I need this seldom enough to forget how it's done - but then it's annoying to have to think/google for the solution again when I do need it... So I'll document here.

The task is to generate uniformly distributed numbers within a circle of radius R in the (x,y) plane. At first polar coordinates seems like a great idea, and the naive solution is to pick a radius r uniformly distributed in [0, R], and then an angle theta uniformly distributed in [0, 2pi]. BUT, you end up with an exess of points near the origin (0, 0)! This is wrong because if we look at a certain angle interval, say [theta, theta+dtheta], there needs to be more points generated further out (at large r), than close to zero. The radius must not be picked from a uniform distribution, but one that goes as

pdf_r = (2/R^2)*r

That's easy enough to do by calculating the inverse of the cumulative distribution, and we get for r:

r = R*sqrt( rand() )

where rand() is a uniform random number in [0, 1]. Here is a picture:

some matlab code here.

The thinking for generating random points on the surface of a sphere in 3D is very similar. If I get inspired I will do a post on that later, meanwhile you can go read these lecture notes.

Why is pdf_r= (2/R^2)*r ?

In polar coordinates an infinitesimal area-element is: dr * r * dtheta

if we want points uniformly distributed in this area the pdf for r should "clearly" be proportional to r.

we also want the pdf to be normalized so that the integral from 0 to R of the pdf is 1. That leads to the pre-factor (2/R^2)

Thanks. I too made the mistake but realized later that it would be more concentrated closer to the origin.

Your code could be a lot more efficient by vectorizing instead of looping:

% prepare

Nmax = 1e3;

R = 5;

% Wrong

r1 = R*rand(Nmax,1);

theta1 = 2*pi*rand(Nmax,1);

x1 = r1.*cos(theta1);

y1 = r1.*sin(theta1);

% Right

r2 = R*sqrt(rand(Nmax,1));

theta2 = 2*pi*rand(Nmax,1);

x2 = r2.*cos(theta2);

y2 = r2.*sin(theta2);

% plot it

subplot(1,2,1);

plot(x1, y1, 'r.');

axis square

title('Left')

subplot(1,2,2);

plot(x2, y2, 'g.');

axis square

title('Right')

Why not just pick a random x between 0 and R and then a random Y between 0 and sqrt(R^2 - x^2)

I think that creates an excess of points at higher x-values, for the same reason as simple polar coordinates don't work - i.e. the probability per unit area isn't constant if you pick x=rand(0,1) and y=rand(0,sqrt(R*R-x*x))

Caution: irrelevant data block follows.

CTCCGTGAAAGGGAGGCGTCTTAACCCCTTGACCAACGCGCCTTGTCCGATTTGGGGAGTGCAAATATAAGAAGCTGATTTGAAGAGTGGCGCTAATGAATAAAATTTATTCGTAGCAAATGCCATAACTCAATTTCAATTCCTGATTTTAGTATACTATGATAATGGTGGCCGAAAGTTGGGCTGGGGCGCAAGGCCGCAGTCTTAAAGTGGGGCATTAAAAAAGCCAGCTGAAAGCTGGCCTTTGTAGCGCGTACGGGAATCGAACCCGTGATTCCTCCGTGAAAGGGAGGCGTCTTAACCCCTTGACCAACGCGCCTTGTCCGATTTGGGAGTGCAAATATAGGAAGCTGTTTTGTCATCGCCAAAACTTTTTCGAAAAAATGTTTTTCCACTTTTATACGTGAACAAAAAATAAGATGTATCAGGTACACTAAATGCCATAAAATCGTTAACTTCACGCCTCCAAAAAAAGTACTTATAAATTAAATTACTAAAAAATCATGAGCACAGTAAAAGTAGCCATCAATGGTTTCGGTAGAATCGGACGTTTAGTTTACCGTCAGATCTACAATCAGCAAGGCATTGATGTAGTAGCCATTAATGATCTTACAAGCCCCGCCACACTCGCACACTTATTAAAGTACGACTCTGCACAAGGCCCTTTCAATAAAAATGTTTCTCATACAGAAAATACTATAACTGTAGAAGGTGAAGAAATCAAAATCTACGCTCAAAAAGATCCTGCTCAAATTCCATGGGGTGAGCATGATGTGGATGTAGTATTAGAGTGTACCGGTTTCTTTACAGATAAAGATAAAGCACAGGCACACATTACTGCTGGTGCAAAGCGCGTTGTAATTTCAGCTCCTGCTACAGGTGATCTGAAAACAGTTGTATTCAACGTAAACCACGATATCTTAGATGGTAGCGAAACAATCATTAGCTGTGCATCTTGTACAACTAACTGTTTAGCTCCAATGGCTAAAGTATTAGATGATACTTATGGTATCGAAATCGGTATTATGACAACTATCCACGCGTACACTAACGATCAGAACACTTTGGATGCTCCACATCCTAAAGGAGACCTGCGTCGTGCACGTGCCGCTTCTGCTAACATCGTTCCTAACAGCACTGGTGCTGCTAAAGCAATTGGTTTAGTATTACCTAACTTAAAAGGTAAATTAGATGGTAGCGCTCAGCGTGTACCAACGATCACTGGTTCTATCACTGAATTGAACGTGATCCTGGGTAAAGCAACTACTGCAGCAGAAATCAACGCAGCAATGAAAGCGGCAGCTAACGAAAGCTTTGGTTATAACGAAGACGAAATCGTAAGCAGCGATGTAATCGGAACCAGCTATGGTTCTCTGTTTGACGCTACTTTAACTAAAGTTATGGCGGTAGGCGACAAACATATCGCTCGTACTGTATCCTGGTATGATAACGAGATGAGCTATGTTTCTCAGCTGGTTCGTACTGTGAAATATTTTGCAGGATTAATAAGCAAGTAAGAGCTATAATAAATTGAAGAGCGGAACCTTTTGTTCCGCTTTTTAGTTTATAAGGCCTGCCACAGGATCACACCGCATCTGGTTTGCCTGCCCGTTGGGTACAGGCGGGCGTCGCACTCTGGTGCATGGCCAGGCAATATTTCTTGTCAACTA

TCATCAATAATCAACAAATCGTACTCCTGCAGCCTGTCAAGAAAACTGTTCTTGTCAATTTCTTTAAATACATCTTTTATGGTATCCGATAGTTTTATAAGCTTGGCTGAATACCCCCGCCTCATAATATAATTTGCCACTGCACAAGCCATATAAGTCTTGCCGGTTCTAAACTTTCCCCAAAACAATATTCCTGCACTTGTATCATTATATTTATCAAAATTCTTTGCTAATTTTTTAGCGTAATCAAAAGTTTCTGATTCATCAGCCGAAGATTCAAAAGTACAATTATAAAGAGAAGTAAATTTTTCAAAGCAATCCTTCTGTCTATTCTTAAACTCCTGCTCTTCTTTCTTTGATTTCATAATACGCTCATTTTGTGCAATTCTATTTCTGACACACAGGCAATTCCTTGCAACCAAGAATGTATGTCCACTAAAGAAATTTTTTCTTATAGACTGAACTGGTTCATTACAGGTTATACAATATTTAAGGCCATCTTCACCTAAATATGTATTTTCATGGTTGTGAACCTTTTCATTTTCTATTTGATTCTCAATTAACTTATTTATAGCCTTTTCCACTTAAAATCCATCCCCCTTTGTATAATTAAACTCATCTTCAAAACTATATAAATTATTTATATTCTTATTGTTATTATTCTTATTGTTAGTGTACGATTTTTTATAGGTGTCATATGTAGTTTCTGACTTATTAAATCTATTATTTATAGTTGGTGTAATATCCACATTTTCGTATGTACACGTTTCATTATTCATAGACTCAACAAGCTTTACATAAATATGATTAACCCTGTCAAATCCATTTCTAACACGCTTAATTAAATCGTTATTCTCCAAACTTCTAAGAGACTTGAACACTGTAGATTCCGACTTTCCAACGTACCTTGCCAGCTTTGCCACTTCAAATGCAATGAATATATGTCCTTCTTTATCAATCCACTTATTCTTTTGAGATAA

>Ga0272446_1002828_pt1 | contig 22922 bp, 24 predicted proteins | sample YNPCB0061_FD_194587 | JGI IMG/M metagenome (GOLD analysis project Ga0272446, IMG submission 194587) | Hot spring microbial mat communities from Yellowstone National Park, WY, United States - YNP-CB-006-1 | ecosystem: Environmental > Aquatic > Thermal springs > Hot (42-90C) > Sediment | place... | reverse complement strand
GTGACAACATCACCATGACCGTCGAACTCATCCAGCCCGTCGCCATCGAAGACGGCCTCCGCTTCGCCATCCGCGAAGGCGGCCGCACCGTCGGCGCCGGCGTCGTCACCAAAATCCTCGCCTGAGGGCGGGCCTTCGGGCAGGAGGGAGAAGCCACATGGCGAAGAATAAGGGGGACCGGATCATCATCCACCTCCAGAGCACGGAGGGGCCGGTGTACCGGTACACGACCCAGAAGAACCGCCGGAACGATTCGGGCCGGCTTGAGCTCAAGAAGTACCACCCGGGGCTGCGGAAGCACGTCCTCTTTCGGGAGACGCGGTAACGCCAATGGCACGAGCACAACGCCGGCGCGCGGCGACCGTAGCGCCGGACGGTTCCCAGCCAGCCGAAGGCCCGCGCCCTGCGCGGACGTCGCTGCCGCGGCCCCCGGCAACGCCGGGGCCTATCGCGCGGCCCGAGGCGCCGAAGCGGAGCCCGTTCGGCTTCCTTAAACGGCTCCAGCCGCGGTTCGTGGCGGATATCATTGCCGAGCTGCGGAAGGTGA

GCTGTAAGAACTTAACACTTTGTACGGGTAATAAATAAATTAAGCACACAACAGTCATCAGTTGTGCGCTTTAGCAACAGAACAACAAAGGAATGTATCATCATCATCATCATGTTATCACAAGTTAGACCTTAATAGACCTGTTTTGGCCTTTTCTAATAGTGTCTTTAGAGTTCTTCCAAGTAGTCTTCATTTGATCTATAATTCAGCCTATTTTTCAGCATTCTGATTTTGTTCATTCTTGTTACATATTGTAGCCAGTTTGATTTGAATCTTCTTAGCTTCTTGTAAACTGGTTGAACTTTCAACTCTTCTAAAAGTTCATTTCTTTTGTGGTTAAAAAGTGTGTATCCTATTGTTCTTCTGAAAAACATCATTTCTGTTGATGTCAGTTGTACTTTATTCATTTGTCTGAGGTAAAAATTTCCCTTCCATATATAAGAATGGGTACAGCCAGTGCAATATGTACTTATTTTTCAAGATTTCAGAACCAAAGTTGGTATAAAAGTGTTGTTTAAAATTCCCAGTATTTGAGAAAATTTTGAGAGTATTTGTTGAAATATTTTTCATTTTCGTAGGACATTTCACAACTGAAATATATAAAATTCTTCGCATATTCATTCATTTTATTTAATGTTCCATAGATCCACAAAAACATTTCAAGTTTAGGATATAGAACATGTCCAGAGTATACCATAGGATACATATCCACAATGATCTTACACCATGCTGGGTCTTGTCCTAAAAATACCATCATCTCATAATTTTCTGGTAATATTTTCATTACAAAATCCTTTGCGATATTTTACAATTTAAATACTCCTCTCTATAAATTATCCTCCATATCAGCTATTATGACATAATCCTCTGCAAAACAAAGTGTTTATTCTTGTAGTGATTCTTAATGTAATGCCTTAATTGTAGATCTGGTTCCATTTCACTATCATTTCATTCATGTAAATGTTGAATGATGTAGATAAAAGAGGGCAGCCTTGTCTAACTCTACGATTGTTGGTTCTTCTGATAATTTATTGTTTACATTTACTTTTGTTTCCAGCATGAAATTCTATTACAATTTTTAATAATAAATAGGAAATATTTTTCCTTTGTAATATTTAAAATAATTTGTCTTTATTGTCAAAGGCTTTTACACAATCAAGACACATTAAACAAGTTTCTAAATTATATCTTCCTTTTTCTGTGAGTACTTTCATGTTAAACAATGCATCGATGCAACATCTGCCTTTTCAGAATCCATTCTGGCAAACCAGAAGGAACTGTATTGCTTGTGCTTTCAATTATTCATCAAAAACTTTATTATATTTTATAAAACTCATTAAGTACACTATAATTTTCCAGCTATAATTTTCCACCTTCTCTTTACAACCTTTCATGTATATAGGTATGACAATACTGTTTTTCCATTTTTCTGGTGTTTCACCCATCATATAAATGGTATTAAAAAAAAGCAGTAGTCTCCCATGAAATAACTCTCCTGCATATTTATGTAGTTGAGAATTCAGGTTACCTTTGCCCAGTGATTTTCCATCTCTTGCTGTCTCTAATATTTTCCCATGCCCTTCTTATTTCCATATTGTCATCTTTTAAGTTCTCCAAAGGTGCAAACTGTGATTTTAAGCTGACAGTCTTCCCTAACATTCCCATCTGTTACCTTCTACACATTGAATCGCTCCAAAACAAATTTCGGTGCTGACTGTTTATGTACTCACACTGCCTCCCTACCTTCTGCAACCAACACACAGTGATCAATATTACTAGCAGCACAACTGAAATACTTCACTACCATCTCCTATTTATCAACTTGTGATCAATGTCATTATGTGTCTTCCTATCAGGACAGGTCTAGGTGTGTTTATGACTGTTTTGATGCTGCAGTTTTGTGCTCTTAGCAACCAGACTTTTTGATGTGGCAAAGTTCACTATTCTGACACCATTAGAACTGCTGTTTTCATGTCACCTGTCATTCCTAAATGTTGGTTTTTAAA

try the python code below:

import matplotlib.pyplot as plt

import numpy

`R=1.0`

nmax=int(1e4)

x = numpy.random.rand(nmax,1)

ymax = numpy.sqrt(R*R-x*x)

y = ymax*numpy.random.rand(nmax,1)

print x

plt.figure()

plt.plot(x,y,'.')

plt.title('x=rand(0, 1), y = rand(0, sqrt(R*R-x*x))')

plt.show()

the vectoring instead of looping as shown by Evan is actually very effective to decrease the FLOPs of your code ...how ever i am getting the warning "Warning: Size vector should be a row vector with integer elements. "Warning: Size vector should be a row vector with integer elements. " for

r1 = R*rand(Nmax,1);

theta1 = 2*pi*rand(Nmax,1);

and

r2 = R*sqrt(rand(Nmax,1));

theta2 = 2*pi*rand(Nmax,1);

i know it can be ignored but its annoying me as to why am i getting it. any suggestions to overcome it?

Mariam: It's hard to say but my guess is you have something non-integer in the "Nmax" variable.

As the rest of you here sound to be either math professors/majors or at least much more mathmatically versed than myself can someone explain this in layman's terms and/or write a step by step guide as to where to put the radius, amount of points, etc an how to calculate it.

Thanks for the help! I had need of a uniform distribution inside an annulus (see the 'half-moon' classification in Neural Networks and Learning Machines by Haykin). Generalizing your result to the case of an annulus of inner radius A and outer radius B, I get

r = sqrt( rand() × (B^2 − A^2) + A^2 )

This page lists a few approaches to generating random points within a sphere:

https://math.stackexchange.com/questions/87230/picking-random-points-in-the-volume-of-sphere-with-uniform-probability